With the Canadian Roots Exchange the dialogue was opened up. Even if some people become annoyed at a perceived ignorance, ignorance is just a lack of  knowledge. Questions and criticisms should be responded to knowledgeably and openly. It’s the best form of dialogue.

The only way to beat the big guys at thier own game is to out smart them. Or like Ellison wrote, “you gotta live with your head in the lion’s mouth.”

Aurora Borealis in a Jar

August 8, 2010

I just returned from a ten-day cultural exchange trip with Canadian Roots,  I’m covered in bug bites and my brain feels a little swollen from absorbing a lot of information in very short period of time.

In a nutshell, twelve people, including myself, visited First Nation communities in Northern Ontario: Temiskaning, Cochrane, Moosonee, MoCreebec, Moose Factory. The group was made up of young people from around Canada with diverse educations and backgrounds, and aboriginal and non-aboriginal. We spoke to leaders in the communities, mayors, and chiefs, in an open and honest dialogue. We discussed food issues, poverty, green initiatives, residential school, traditional knowledge, and much more.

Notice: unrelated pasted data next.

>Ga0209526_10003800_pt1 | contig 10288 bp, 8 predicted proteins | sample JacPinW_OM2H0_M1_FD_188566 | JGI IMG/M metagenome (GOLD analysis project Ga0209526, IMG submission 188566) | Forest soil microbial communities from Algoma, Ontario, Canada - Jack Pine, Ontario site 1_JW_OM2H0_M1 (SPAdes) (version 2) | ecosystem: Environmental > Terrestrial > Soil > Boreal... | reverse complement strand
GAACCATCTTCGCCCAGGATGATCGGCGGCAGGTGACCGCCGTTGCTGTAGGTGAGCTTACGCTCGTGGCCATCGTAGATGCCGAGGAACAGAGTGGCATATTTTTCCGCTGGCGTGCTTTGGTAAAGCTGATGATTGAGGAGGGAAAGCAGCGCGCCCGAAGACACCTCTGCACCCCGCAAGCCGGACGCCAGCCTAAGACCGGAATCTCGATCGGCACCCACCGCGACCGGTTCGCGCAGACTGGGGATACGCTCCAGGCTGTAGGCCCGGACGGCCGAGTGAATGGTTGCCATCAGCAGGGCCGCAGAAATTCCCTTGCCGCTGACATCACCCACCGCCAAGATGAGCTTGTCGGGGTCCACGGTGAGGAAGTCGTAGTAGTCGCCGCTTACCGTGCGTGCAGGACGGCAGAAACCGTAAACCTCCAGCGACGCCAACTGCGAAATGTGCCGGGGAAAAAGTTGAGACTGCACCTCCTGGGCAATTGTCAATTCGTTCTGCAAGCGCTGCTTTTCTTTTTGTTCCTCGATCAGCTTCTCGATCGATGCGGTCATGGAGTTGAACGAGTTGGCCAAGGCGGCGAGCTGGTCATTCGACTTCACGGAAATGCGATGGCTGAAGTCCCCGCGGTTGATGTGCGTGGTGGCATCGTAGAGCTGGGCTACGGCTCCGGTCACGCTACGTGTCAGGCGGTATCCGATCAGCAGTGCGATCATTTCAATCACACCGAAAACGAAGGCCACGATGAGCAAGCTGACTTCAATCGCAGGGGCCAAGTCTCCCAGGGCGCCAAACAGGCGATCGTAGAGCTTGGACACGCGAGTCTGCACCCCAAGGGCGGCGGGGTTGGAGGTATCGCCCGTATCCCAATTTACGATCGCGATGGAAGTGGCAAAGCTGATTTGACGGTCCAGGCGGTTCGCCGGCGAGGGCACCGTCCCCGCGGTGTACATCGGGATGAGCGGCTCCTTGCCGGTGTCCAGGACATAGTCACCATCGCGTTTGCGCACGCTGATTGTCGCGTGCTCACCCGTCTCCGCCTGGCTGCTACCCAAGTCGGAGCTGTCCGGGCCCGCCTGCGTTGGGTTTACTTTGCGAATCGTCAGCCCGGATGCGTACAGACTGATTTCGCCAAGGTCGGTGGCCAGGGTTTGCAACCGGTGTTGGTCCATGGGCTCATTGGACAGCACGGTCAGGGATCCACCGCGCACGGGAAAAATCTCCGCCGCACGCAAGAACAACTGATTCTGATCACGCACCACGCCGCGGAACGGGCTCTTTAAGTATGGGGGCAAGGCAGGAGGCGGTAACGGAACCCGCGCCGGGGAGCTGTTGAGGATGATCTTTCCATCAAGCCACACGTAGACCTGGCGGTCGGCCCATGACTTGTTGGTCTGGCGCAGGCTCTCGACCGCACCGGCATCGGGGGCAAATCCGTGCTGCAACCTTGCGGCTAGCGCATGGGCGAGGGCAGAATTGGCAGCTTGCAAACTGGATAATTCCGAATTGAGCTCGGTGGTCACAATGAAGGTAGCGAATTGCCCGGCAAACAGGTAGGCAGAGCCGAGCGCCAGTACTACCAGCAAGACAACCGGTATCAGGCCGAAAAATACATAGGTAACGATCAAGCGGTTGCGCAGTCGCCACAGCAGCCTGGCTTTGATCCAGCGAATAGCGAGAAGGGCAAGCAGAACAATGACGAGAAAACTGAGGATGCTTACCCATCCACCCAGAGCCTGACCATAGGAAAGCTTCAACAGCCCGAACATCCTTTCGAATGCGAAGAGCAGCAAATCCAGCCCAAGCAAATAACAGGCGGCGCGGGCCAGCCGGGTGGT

I have hours of tape to transcribe and hopefully a sellable story. It was amazing and what struck me most were the way the leaders had so much hope for the young people to take control and move forward changing things. Traditional culture still survives despite the many denominations still denouncing it as evil. The backlash of residential school is very evident.

It’s also really nice to be surrounded by Anishinabek, since Moosonee is 85% Anishinabek. I visited the tenth annual Cree Hoopfest in Moose Factory and watched some great basketball. It was the first time on the trip were all the young people were together in one spot. And it was great seeing them so excited.